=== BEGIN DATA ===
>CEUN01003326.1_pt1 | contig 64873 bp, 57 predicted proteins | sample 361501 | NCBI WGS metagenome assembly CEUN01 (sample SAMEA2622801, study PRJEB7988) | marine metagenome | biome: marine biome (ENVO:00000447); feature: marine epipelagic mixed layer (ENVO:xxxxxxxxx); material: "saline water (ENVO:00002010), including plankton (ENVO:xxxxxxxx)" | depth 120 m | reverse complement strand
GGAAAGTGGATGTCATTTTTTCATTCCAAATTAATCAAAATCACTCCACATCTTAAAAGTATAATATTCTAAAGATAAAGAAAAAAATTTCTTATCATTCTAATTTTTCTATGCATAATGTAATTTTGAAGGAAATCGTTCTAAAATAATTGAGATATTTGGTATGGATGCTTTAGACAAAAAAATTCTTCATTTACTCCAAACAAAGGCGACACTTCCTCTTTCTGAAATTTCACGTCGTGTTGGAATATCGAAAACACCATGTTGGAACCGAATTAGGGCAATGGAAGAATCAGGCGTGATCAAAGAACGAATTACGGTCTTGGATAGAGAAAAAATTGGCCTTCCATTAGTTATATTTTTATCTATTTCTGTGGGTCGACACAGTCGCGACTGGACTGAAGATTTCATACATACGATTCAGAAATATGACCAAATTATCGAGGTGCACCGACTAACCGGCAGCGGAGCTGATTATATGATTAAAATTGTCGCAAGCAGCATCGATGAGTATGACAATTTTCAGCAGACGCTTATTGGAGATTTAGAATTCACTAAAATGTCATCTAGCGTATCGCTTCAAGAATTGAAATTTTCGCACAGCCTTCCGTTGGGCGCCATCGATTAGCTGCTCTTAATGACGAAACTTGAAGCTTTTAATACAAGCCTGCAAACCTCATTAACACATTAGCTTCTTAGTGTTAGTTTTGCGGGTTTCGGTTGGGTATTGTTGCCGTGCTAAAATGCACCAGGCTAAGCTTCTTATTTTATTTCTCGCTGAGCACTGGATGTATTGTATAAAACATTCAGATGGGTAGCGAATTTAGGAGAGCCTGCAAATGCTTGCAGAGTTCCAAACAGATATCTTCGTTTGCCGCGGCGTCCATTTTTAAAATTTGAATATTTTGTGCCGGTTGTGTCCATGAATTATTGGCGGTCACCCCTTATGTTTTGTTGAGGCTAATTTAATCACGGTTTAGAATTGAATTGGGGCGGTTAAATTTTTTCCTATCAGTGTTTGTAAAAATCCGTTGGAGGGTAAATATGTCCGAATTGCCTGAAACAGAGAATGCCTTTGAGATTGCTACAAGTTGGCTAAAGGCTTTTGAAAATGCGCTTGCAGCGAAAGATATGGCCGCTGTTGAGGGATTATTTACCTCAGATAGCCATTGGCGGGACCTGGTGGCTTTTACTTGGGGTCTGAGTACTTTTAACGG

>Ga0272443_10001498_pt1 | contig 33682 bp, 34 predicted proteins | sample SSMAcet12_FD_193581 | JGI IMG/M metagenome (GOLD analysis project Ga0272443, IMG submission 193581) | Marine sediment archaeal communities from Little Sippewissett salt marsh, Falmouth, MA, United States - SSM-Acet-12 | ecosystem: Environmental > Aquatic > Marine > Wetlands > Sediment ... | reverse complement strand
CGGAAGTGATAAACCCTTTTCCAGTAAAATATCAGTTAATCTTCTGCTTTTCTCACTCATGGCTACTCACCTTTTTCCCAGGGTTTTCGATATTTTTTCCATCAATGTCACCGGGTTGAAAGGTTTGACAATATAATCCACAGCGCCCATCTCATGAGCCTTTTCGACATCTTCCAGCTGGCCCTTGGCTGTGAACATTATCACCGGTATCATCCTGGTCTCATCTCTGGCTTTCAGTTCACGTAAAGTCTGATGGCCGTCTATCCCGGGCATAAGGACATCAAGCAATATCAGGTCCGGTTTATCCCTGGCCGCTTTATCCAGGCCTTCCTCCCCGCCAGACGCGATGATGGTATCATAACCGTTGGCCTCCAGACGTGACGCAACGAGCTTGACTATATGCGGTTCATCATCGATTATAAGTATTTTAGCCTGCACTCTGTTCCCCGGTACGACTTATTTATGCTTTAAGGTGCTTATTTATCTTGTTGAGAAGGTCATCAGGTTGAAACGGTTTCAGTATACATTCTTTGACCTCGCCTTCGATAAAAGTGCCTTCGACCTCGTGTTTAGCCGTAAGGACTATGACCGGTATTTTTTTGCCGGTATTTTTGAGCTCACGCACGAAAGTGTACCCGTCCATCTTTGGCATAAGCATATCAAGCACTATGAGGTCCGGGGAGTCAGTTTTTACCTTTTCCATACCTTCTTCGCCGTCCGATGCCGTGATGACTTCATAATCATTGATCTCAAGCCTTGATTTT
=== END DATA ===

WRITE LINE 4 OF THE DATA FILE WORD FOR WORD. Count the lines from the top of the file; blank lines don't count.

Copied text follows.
CGGAAGTGATAAACCCTTTTCCAGTAAAATATCAGTTAATCTTCTGCTTTTCTCACTCATGGCTACTCACCTTTTTCCCAGGGTTTTCGATATTTTTTCCATCAATGTCACCGGGTTGAAAGGTTTGACAATATAATCCACAGCGCCCATCTCATGAGCCTTTTCGACATCTTCCAGCTGGCCCTTGGCTGTGAACATTATCACCGGTATCATCCTGGTCTCATCTCTGGCTTTCAGTTCACGTAAAGTCTGATGGCCGTCTATCCCGGGCATAAGGACATCAAGCAATATCAGGTCCGGTTTATCCCTGGCCGCTTTATCCAGGCCTTCCTCCCCGCCAGACGCGATGATGGTATCATAACCGTTGGCCTCCAGACGTGACGCAACGAGCTTGACTATATGCGGTTCATCATCGATTATAAGTATTTTAGCCTGCACTCTGTTCCCCGGTACGACTTATTTATGCTTTAAGGTGCTTATTTATCTTGTTGAGAAGGTCATCAGGTTGAAACGGTTTCAGTATACATTCTTTGACCTCGCCTTCGATAAAAGTGCCTTCGACCTCGTGTTTAGCCGTAAGGACTATGACCGGTATTTTTTTGCCGGTATTTTTGAGCTCACGCACGAAAGTGTACCCGTCCATCTTTGGCATAAGCATATCAAGCACTATGAGGTCCGGGGAGTCAGTTTTTACCTTTTCCATACCTTCTTCGCCGTCCGATGCCGTGATGACTTCATAATCATTGATCTCAAGCCTTGATTTT